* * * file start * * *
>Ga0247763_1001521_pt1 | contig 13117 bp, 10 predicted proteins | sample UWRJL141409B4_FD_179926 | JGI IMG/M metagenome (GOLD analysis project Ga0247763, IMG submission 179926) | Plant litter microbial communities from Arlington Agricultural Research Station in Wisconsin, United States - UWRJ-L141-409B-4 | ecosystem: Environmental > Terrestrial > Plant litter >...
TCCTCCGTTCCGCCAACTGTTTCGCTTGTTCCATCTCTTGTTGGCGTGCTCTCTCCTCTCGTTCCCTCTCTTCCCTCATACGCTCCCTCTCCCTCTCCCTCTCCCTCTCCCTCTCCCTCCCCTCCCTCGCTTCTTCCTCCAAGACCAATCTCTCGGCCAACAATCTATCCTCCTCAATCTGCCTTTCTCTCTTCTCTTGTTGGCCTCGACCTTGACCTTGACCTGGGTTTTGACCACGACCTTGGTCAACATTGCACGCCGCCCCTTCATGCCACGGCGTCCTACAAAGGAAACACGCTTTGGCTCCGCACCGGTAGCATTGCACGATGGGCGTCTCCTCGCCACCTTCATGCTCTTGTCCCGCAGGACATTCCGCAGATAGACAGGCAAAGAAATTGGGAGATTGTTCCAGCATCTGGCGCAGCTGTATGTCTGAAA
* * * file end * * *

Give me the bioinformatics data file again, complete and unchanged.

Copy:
>Ga0247763_1001521_pt1 | contig 13117 bp, 10 predicted proteins | sample UWRJL141409B4_FD_179926 | JGI IMG/M metagenome (GOLD analysis project Ga0247763, IMG submission 179926) | Plant litter microbial communities from Arlington Agricultural Research Station in Wisconsin, United States - UWRJ-L141-409B-4 | ecosystem: Environmental > Terrestrial > Plant litter >...
TCCTCCGTTCCGCCAACTGTTTCGCTTGTTCCATCTCTTGTTGGCGTGCTCTCTCCTCTCGTTCCCTCTCTTCCCTCATACGCTCCCTCTCCCTCTCCCTCTCCCTCTCCCTCTCCCTCCCCTCCCTCGCTTCTTCCTCCAAGACCAATCTCTCGGCCAACAATCTATCCTCCTCAATCTGCCTTTCTCTCTTCTCTTGTTGGCCTCGACCTTGACCTTGACCTGGGTTTTGACCACGACCTTGGTCAACATTGCACGCCGCCCCTTCATGCCACGGCGTCCTACAAAGGAAACACGCTTTGGCTCCGCACCGGTAGCATTGCACGATGGGCGTCTCCTCGCCACCTTCATGCTCTTGTCCCGCAGGACATTCCGCAGATAGACAGGCAAAGAAATTGGGAGATTGTTCCAGCATCTGGCGCAGCTGTATGTCTGAAA